Dan Feldman

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Klay Thompson says he’ll do 3-point contest if an All-Star: ‘I’ve got to win another one’

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Ten different players have won the last 10 3-point contests.

The 2016 champion, Klay Thompson, wants to change that.

Chris Haynes of ESPN:

Thompson is interested in winning another 3-point-contest title, breaking a tie with Warriors teammate Stephen Curry at one apiece. But Thompson isn’t necessarily so interested that he’d go to Los Angeles if he can just get a break.

Because he participated in the last two 3-point contests and isn’t the defending champion, Thompson can’t be required by the NBA to compete this year unless he’s an All-Star. If he’s an All-Star, the league can require him to participate in one All-Star Saturday Night event (other than the dunk contest), and the 3-point contest would be the obvious choice.

Will Thompson be an All-Star? Four-to-six Western Conference guards will make it. James Harden and Stephen Curry are locks, and Thompson will compete with Damian Lillard, Russell Westbrook, Chris Paul and Jimmy Butler (who might qualify in the frontcourt) for the remaining spots.

Derrick Rose says he isn’t depressed, didn’t come close to retiring

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Derrick Rose left the Cavaliers for a couple weeks while he reportedly considered retirement. He returned to the team, though he’s still injured.

Rose, in a Q&A with Marc J. Spears of The Undefeated:

Did you come close to retiring?

No. No. That’s stupid. I don’t want to even talk about that. But I’m just happy that LeBron understood.

What keeps you from walking away?

I’m in love with the game. The love of the game. I still am a winner. I still love learning the game. Where else can you learn more than from Golden State or [Cleveland]? LeBron has been to the Finals eight times and seven straight years. I played against him a lot of times. I’ve learned so much from him and the whole team. It’s just a fun experience being around this team.

“Be patient. I’m good. I’m just taking my time,” Rose said. “You don’t have to worry about me. I’m not depressed. I’m good. A lot of people think I’m depressed because of what I’m going through. It’s the total opposite. I learned from my mistakes three or four years ago when I put myself into a shell.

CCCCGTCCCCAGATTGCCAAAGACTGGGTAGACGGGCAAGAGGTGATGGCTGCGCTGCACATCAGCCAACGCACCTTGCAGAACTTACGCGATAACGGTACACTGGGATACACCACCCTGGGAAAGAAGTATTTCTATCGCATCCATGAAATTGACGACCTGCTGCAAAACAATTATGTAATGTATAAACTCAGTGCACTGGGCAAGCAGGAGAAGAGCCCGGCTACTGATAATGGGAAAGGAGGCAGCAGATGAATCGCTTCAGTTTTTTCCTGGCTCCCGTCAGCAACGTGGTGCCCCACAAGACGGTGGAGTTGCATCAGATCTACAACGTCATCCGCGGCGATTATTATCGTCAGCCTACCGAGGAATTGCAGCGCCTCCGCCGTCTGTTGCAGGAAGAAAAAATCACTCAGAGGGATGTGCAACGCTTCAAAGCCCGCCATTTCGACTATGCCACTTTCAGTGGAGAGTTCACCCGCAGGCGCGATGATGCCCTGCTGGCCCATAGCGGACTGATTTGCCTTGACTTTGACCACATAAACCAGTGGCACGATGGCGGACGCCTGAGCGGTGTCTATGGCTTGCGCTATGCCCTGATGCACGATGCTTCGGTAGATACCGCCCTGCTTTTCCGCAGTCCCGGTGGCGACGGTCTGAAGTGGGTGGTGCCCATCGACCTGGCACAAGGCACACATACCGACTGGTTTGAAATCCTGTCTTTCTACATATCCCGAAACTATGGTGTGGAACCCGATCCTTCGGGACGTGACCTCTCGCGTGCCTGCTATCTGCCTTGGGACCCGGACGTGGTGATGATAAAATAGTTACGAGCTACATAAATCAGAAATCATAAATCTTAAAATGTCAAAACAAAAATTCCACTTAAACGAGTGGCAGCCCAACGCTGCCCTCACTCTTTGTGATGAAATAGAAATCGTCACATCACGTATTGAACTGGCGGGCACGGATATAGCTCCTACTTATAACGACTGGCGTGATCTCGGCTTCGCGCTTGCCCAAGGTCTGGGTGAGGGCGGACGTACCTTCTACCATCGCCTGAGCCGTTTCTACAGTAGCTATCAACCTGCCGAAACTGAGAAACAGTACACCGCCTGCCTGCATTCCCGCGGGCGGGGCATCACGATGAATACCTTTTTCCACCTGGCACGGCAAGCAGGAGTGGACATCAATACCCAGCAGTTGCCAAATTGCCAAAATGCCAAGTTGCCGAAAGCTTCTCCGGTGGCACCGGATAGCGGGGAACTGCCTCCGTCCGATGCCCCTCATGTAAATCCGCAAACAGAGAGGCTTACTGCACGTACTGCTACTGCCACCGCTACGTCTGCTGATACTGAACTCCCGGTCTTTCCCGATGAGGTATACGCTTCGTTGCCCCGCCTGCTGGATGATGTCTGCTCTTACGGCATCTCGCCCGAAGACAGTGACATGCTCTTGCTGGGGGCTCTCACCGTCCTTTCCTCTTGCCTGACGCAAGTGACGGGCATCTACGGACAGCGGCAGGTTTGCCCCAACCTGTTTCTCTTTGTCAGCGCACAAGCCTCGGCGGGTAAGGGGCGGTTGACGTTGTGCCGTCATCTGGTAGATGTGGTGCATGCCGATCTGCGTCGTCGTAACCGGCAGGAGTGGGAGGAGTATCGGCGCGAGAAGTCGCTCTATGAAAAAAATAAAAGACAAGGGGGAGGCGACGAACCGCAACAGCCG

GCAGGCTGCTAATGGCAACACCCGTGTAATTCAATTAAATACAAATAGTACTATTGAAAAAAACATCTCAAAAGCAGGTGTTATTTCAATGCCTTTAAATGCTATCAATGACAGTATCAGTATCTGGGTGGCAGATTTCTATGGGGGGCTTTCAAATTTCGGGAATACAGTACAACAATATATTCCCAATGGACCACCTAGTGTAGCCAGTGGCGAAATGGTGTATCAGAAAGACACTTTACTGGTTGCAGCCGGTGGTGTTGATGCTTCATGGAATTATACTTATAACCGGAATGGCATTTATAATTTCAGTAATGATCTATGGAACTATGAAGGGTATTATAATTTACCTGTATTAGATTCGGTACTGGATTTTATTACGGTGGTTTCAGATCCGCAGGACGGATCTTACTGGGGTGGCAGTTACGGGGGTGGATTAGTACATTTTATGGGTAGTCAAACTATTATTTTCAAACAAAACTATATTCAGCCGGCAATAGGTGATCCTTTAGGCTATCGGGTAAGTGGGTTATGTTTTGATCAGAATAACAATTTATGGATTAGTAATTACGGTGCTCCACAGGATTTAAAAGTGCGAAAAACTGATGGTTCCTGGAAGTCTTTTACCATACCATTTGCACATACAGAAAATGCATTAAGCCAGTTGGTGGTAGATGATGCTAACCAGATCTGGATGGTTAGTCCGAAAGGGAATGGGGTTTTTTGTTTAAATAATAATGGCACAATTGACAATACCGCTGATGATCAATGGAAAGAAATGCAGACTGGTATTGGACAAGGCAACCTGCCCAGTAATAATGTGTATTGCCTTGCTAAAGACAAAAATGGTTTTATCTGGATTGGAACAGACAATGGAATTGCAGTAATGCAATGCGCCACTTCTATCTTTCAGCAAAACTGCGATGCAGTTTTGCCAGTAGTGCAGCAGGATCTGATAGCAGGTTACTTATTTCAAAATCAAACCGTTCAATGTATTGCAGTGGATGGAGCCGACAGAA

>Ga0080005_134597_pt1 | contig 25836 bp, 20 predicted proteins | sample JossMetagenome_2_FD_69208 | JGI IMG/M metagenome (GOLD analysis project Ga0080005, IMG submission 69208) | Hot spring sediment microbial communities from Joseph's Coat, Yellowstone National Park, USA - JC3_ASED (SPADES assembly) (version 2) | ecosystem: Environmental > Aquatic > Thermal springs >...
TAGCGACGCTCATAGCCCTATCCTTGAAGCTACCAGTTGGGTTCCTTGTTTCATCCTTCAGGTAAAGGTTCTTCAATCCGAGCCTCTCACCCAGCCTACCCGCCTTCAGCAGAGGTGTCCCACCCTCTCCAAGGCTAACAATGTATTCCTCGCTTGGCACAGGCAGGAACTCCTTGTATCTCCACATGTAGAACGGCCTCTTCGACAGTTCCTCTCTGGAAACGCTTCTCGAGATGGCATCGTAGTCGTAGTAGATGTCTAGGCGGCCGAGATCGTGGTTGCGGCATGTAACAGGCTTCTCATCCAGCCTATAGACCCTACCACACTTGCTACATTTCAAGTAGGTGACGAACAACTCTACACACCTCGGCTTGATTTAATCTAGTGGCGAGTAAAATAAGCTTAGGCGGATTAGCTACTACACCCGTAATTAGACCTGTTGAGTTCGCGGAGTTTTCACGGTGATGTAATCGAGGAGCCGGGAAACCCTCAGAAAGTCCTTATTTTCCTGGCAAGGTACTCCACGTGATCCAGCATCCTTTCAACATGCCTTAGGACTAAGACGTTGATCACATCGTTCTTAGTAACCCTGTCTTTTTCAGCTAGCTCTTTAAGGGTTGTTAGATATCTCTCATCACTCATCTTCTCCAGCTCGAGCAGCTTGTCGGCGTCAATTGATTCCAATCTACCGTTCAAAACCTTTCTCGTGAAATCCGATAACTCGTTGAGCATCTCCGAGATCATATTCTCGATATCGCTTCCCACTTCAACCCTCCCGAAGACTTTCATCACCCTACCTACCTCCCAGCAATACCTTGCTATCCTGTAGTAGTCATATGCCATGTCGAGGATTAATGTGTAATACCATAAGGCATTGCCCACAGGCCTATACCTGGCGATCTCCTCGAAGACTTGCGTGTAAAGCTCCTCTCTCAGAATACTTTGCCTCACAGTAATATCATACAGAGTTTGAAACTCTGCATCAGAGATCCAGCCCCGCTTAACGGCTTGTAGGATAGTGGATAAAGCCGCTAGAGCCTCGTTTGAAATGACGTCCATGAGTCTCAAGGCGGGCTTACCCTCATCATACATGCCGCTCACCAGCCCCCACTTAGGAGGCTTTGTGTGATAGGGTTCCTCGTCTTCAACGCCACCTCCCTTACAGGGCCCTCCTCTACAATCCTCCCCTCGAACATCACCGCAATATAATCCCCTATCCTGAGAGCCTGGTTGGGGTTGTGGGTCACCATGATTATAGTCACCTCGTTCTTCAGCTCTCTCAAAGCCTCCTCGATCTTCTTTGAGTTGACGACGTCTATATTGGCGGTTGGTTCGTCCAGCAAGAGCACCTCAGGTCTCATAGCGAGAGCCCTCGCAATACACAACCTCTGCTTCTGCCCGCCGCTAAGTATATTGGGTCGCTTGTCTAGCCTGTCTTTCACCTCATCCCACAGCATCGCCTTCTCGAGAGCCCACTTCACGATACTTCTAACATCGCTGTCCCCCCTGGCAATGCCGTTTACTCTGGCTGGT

Rose obviously doesn’t want to open up, and that’s his prerogative. But he can’t make us suddenly forget he left the Cavs for an extended period this season and went AWOL on the Knicks last season. That’s atypical behavior, and it raises question – that Rose isn’t answering.

Bulls owner Jerry Reinsdorf sounds very happy with franchise’s direction

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In Jimmy Butler, the Bulls had someone who could singlehandedly carry them into playoff contention.

But they traded Butler to rebuild.

Why?

Bulls owner Jerry Reinsdorf, via K.C. Johnson of the Chicago Tribune:

“I figure I have at the most 15-20 years left and I’d like to win again,” he said. “I don’t like being caught in the middle.

“I think the rebuild is going great. We don’t want to be fooled by winning six games in a row. But we’re seeing our young players step up. We’re seeing (Nikola) Mirotic show what we thought we had in the first place. (Kris) Dunn is coming on. (Bobby) Portis is having a good year. And (Zach) LaVine hasn’t even played yet.

“I think Gar and John have put together the core of something good. Now it remains to be seen (if we) can take the next two steps, mediocrity and being good, without being stuck too long in mediocrity.”

First of all, I commend the 81-year-old Reinsdorf for such long-term thinking. Other owners that age get antsy for whatever limited playoff success is quickly possible. But Reinsdorf could live much longer. Even half the 15-20 years he says as a best-case is nearly an eternity in NBA team-building. (The 15-20 years is an actual eternity in NBA team-building.)

I still question whether Reinsdorf actually has the appetite for a long-term rebuild, though. It’s one thing to believe in a plan when it’s conceived. It’s another to live through all the losing.

A recent win streak offers hope of a quick turnaround, but a team led by Zach LaVine, Lauri Markkanen, Kris Dunn, Nikola Mirotic and Bobby Portis doesn’t look close to consistently winning. Chicago is still 10-22 overall, though LaVine has yet to play.